How Would You Measure the Level of Agility of an Organization?
If you have a look at today’s job postings in engineering, UX/UI and product management, we all seem to be living in a truly agile world. Everyone’s working in a lean fashion and is totally focused on delivering value to her customers–and not just meeting requirements from upper levels in the hierarchy. They are actually so committed to the ideas of the Agile Manifesto that they have come to the point of practically abandoning traditional corporate management structures.
Has Agile become the new black of management ideas?
Unfortunately not, as Steve Denning already pointed out in his recent article “Is Agile Just Another Management Fad?”. In my eyes Agile has become one of the most abused ideas recently. (Probably, the associated issue of the MVP is breathing down its neck, though.) Reports from the trenches show that Agile has fallen victim to cherry picking in a lot of cases:
- Project managers like the level of risk mitigation, when they switch to two week sprints–suddenly everything becomes much more granular and thus easier to account for. (Yes, I am aware that Agile doesn’t equal Scrum.)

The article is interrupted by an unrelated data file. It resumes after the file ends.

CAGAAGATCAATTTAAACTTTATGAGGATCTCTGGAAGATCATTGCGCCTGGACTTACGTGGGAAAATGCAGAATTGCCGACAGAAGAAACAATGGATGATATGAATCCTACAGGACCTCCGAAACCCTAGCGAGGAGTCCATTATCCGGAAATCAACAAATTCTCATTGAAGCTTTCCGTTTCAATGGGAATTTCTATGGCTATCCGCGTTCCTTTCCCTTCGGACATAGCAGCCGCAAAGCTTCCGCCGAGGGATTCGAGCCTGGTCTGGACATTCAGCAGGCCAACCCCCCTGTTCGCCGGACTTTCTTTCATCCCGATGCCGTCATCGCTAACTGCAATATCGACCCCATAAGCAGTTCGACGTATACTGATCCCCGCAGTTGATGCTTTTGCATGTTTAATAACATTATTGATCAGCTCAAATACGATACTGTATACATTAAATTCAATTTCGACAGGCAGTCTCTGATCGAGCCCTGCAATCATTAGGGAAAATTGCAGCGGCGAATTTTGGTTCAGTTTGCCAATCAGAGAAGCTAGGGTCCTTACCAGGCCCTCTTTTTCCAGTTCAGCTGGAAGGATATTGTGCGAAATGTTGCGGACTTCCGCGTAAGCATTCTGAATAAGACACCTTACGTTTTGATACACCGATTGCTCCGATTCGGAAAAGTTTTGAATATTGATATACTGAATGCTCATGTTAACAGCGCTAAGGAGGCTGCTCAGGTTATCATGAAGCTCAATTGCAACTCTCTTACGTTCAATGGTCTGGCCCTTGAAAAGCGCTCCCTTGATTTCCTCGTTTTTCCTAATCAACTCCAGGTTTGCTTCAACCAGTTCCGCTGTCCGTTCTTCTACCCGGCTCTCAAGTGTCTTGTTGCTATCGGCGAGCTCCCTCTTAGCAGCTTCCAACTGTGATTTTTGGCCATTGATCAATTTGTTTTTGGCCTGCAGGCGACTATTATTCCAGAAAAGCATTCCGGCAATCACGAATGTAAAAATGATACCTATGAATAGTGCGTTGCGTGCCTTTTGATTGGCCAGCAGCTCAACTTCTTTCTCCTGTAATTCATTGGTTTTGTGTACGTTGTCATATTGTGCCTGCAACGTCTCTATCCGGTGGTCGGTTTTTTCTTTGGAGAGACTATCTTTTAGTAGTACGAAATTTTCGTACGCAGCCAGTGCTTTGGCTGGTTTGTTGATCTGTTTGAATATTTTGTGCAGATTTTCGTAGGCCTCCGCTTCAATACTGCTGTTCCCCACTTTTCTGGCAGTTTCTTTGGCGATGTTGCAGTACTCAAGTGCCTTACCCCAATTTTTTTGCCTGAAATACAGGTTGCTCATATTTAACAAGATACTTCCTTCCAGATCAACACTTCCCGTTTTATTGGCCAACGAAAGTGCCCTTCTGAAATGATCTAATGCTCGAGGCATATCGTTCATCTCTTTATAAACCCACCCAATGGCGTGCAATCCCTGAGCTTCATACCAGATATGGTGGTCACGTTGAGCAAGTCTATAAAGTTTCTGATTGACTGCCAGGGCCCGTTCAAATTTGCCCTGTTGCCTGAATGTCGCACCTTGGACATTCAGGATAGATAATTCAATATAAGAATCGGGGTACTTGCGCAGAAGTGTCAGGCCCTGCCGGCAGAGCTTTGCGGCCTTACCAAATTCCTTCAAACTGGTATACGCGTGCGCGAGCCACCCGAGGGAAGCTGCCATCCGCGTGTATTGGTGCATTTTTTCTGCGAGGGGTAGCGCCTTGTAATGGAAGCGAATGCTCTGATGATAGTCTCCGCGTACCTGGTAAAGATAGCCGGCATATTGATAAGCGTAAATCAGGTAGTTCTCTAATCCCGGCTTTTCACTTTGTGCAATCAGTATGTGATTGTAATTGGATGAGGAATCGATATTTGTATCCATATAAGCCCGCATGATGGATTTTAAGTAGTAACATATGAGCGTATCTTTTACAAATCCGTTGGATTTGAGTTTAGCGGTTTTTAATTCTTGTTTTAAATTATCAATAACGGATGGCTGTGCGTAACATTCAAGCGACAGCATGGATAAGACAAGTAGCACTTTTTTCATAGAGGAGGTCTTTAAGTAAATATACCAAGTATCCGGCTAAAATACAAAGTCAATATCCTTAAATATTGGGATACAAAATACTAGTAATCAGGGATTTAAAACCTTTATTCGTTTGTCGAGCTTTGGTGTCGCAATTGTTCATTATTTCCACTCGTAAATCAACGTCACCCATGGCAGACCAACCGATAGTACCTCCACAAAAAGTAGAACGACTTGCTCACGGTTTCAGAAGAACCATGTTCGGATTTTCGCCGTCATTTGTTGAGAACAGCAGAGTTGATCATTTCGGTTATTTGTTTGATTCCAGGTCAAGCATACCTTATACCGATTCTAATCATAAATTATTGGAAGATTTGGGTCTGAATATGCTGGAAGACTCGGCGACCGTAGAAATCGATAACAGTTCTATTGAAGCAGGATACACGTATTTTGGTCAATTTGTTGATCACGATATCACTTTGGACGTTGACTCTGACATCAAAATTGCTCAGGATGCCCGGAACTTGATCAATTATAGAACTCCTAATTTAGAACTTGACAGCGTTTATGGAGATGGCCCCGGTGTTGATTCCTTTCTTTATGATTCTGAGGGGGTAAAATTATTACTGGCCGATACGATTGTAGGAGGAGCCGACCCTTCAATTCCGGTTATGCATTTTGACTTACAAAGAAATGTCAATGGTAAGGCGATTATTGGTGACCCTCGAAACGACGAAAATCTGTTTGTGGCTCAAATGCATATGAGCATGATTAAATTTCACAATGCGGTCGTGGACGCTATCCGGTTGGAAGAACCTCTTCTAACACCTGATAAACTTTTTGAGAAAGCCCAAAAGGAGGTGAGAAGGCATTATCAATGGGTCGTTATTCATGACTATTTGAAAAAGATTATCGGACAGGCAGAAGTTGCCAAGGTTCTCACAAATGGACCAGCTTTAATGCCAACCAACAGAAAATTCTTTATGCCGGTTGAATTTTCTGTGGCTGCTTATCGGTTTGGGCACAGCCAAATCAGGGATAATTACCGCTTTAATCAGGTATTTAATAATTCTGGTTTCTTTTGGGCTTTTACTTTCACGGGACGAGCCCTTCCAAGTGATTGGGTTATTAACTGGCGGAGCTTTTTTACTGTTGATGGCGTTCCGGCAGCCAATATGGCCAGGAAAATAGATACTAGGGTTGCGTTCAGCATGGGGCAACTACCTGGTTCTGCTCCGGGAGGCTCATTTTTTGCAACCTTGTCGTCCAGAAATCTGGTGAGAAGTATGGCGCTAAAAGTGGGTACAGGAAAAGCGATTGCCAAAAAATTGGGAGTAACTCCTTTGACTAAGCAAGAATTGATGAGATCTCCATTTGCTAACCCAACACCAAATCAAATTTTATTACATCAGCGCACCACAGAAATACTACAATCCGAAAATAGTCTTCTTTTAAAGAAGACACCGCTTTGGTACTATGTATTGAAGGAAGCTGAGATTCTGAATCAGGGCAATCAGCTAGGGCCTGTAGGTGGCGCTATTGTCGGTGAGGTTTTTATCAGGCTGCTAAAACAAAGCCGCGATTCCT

- Degrade the Product Owner to a JIRA monkey and Scrum turns into a marvelous incarnation of Waterfall 2.0. All you need now is a product steering committee and your inner control freak will be totally fine with your version of Agile. (Remember, it’s more a framework than a methodology.)
- Product discovery is overrated. We know what we need to build–always have, and always will.
- And if those practices fail, management might introduce one of the Scaled Agile Frameworks. (That should ultimately free the organization of any ideas in the spirit of Agile Manifesto while preserving the precious term Agile for PR, investor relations and job postings.)
How to measure agility?
Now, I am researching for a new book — current working title: “101 Ways to Drive Agile Into Failure: The Best Worst Practices to Prevent Any Agile Metholody From Succeeding” — and I was wondering whether there is a set of metrics that would provide an understanding of the level of agility an organization is working at?
In other words: How can you figure out in advance to what extent an organization is working in an Agile way?
Various factors come instantly to my mind, for example:
- How does the organization create a shared understanding on products among stakeholders?
- How does product discovery work?
- What’s the cycle-time to test hypotheses?
- Scrum: Has team velocity already reached a plateau
- Scrum: how large is the average backlog?
- Scrum: Who is attending sprint demos and stand-ups?
- Who is talking to customers?
- How are roadmaps built and maintained?
What are you favourite agile characteristics at an organizational level?